A High Altitude Terminal Area Defense Weapon System, or THAAD. (Adan Cazarez / US Army)
The United States is reducing air defense systems and force levels in the Middle East as the Biden administration realigns its military position to focus on fighting China and Russia.
Cmdr. Pentagon spokeswoman Jessica L. McNulty confirmed the plans but did not provide specific details, after the Wall Street Journal reported Eight Patriot missile batteries were withdrawn from countries including Iraq, Kuwait, Jordan and Saudi Arabia on Friday.
A high-altitude terminal area defense system, or THAAD, has also been withdrawn from Saudi Arabia and fighter jet squadrons have been reduced, unnamed administration officials told the news agency. Troops have also been cut in Iraq, where the United States has already halved its presence to 2,500 earlier this year, according to the report.
“The Defense Secretary has ordered the commander of the US Central Command to withdraw certain forces and capabilities, mainly air defense, from the region this summer,” McNulty said in an email to Stars and Stripes on Saturday. âSome of these assets have returned to the United States for much needed maintenance and repairs. Some of them will be deployed in other regions.
The Pentagon is working to make sure high-demand assets are ready for emergencies, she said. Citing coordination with regional partners and operational security concerns, she said the Pentagon would not provide details on the locations, arrangements or timing of the withdrawals.
But officials told the Journal that the cuts started earlier this month and came mainly from Saudi Arabia. Defense Secretary Lloyd Austin informed Saudi Crown Prince Mohammed bin Salman of the withdrawal in a phone call on June 2, officials told the newspaper.
“The decision was made in close coordination with host nations and in the interest of preserving our ability to meet our security commitments,” McNulty said.
The realignment of forces comes as the United States continues to end its two-decade war in Afghanistan and seeks to shift its military focus from counterinsurgency to strong competing rivals, primarily China.
Some Patriot systems, fighter squadrons, and thousands more troops were sent to the region under the Trump administration in late 2019, after Iran-backed Houthi militants attacked a Saudi oil field.
More batteries and troops were dispatched in January 2020 after Iran fired ballistic missiles at al-Asad airbase and a compound in northern Erbil where US troops were housed. A few days earlier, a US drone strike in Baghdad had killed a senior Iranian military official, Major General Qassem Soleimani.
Tensions between the United States and Iran escalated following Washington’s withdrawal from an Obama-era international nuclear deal with Tehran and as the Trump administration sought to pressure Iran to let him renegotiate it.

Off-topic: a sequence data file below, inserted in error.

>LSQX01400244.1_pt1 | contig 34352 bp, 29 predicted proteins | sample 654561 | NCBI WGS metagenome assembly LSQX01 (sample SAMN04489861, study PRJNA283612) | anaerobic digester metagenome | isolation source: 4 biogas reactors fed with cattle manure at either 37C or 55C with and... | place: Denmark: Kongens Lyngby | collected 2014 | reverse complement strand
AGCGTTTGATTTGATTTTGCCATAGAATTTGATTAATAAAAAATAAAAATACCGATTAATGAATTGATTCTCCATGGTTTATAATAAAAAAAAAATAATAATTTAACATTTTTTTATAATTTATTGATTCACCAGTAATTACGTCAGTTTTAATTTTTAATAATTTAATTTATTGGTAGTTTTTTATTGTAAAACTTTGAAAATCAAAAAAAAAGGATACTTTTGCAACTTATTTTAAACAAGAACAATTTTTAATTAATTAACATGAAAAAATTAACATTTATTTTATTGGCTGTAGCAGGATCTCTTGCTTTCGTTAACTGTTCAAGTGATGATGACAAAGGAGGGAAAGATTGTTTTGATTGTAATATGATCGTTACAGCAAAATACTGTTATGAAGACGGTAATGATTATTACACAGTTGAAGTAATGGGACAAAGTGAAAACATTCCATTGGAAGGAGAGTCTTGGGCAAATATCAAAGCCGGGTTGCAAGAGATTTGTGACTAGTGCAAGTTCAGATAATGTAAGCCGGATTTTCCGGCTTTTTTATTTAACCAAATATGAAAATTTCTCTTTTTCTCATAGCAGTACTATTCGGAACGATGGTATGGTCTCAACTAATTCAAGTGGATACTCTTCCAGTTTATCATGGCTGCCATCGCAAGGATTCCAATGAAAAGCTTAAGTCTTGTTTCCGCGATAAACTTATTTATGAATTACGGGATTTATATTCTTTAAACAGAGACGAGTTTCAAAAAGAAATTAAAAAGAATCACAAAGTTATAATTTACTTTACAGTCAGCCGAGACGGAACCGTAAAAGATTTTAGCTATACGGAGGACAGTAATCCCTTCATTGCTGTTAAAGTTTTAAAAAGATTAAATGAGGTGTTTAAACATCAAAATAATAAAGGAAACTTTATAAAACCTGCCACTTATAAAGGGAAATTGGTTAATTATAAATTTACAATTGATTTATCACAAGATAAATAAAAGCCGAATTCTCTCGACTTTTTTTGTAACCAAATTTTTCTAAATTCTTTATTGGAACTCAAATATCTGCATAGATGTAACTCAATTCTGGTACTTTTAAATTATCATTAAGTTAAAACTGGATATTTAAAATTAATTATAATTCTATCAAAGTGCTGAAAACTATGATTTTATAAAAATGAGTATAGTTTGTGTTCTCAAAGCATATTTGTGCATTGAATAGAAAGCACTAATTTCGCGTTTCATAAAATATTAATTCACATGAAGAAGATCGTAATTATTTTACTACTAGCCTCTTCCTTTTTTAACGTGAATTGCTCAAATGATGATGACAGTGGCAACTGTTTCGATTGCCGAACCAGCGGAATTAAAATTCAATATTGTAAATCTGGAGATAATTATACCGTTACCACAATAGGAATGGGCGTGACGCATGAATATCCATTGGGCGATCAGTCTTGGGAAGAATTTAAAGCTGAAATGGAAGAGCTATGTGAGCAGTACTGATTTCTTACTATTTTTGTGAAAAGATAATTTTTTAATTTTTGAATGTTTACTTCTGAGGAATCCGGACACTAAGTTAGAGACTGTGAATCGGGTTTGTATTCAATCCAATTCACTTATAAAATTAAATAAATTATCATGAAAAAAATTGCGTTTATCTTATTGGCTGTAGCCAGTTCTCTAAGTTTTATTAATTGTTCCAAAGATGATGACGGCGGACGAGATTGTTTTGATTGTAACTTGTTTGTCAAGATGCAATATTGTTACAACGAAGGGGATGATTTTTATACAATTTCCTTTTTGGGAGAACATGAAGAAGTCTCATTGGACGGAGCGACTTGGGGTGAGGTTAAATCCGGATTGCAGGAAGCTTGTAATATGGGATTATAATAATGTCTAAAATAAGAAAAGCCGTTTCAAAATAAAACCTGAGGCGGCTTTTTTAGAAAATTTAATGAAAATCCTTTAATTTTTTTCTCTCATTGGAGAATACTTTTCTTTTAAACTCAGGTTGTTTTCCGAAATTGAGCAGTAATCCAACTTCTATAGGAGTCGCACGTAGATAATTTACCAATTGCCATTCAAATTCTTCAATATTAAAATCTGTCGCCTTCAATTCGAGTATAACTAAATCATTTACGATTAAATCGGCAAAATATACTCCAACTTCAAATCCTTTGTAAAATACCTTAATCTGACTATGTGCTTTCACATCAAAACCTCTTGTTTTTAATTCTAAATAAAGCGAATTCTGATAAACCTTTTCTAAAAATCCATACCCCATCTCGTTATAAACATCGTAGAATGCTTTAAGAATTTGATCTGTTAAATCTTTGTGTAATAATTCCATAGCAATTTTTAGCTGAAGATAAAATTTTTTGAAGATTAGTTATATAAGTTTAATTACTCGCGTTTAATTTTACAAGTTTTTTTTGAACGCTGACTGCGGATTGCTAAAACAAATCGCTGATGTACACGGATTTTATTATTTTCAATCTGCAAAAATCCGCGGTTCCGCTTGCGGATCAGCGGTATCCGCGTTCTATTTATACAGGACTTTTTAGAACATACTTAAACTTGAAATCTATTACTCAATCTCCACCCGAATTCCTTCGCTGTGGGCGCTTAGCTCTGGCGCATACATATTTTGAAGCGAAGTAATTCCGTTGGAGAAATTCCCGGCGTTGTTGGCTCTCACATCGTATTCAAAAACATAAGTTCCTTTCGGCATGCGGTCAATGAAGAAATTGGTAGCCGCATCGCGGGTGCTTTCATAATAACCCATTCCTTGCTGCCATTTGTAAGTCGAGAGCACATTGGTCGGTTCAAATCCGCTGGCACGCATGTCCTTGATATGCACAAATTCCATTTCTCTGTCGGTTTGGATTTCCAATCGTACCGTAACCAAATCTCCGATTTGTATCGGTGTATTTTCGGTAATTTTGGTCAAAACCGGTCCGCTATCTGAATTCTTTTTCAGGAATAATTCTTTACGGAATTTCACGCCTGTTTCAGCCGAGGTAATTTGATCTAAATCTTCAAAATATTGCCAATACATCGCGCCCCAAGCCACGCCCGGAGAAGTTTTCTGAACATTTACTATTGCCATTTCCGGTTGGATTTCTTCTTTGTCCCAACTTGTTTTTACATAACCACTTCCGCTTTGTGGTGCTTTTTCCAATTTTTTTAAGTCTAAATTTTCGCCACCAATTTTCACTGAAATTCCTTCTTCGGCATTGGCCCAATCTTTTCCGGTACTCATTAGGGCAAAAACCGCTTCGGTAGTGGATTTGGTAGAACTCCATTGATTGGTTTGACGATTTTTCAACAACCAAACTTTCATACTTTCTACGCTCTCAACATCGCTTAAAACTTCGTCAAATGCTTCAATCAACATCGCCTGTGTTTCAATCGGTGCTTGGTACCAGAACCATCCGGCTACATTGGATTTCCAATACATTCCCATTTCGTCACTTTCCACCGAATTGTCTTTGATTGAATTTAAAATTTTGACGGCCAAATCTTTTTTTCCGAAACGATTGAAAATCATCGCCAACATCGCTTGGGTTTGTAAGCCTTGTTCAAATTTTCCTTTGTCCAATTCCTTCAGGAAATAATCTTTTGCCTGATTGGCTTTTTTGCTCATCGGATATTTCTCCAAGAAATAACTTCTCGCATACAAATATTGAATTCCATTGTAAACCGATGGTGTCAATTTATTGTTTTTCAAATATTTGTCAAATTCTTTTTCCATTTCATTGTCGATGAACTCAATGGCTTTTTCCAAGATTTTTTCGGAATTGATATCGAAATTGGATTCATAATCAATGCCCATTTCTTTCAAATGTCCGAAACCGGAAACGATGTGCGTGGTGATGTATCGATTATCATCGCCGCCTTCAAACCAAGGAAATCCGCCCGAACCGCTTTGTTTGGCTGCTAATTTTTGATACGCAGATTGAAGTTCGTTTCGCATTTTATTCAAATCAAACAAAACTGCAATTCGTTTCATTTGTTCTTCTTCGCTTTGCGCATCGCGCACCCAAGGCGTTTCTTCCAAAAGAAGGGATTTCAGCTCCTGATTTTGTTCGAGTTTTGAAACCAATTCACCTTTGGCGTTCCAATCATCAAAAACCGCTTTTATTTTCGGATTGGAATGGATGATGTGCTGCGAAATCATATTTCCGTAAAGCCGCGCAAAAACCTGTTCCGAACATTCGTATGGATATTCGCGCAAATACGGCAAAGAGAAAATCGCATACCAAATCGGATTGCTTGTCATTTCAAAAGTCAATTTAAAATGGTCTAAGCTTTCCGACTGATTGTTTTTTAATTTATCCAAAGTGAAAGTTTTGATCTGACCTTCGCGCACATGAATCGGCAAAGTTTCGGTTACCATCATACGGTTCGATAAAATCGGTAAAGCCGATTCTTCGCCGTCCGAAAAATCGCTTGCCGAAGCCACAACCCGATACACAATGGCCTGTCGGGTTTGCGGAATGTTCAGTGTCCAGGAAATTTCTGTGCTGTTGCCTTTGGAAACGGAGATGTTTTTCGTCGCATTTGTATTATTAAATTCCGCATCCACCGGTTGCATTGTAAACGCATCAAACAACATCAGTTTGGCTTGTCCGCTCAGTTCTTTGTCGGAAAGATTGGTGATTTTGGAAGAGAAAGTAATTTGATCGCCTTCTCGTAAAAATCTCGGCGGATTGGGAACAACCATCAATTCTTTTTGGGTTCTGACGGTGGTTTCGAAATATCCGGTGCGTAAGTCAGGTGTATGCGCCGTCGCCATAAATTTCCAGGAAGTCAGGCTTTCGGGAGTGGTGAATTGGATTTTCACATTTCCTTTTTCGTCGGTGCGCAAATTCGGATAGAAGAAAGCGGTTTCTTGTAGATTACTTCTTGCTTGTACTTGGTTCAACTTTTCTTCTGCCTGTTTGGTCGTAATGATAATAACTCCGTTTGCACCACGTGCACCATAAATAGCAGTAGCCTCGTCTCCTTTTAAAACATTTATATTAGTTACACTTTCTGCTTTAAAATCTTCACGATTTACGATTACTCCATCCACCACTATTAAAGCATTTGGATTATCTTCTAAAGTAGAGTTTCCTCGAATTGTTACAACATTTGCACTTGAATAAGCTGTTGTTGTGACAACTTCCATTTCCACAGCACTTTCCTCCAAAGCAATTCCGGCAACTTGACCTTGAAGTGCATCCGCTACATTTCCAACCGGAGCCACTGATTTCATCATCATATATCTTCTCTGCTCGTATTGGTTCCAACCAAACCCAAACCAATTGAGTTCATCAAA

But Pentagon officials see a reduced threat from Tehran as the Biden administration focuses on negotiating a return of the United States to the 2015 pact, the Wall Street Journal reported. The latest withdrawal follows the removal of at least three Patriot systems earlier this year.
Former defense officials told the Journal circumstances have changed since the United States decided to increase its defenses in the region.
“As Saudi Arabia has improved its own defensive capabilities and the United States seeks to resolve tensions with Iran using diplomatic tools, this move makes sense,” said Kathryn Wheelbarger, former secretary. Acting Defense Assistant under the Trump administration and colleague. at the Washington Institute for Near East Policy.
Meanwhile, Iranian-backed militias continue to pose a threat to US forces in Iraq, where they have been blamed for dozens of rocket attacks targeting bases housing US troops and contractors. In recent months, militias appear to have switched to using small, low-flying drones armed with explosives in Iraq and Saudi Arabia.
Patriot batteries capable of shooting down ballistic missiles do not provide defense against small rockets or drones, but counter-rocket, artillery and mortar systems, or C-RAMs, deployed to protect anti-missile systems are capable of knocking down what has typically been Katyusha rocket barrages fired from makeshift trucks or ground launchers.
McNulty did not respond to whether the C-RAMs would remain in place in Iraq or what the United States is doing to strengthen its defenses against small drones.
Earlier in the week, however, the Marine Corps introduced its Integrated Marine Air Defense System, or MADIS, a vehicle-mounted low-altitude air defense system with counter-drone capabilities, deployed to Saudi Arabia, where the F / A-18D from the service Hornets have taken off from Prince Sultan Air Base in recent weeks.
Also this week, the military said the 4th Infantry Division became its first unit to undergo training at the docking station on countering small drones before deploying to CENTCOM. This included familiarization with the Small Mobile Unmanned Aerial Vehicle Integrated Defeat System, or M-LIDS, which is similar to MADIS.
The service will also send five-person teams of mobile trainers to be stationed in the area, the military said in a statement Monday.
The Pentagon is confident that its withdrawal will not have a negative impact on national security interests in the region, where the United States’ commitment is evident in its range of partnership activities, such as the sharing of intelligence, security assistance and overseas military sales, McNulty told Stars and Stripes.
The remaining land, air and naval footprint in the region, including tens of thousands of troops, is also large, she said.
“We maintain a robust position of strength in the region appropriate to the threat,” she said. âWe also retain the ability to quickly return forces to the Middle East if conditions warrant. ”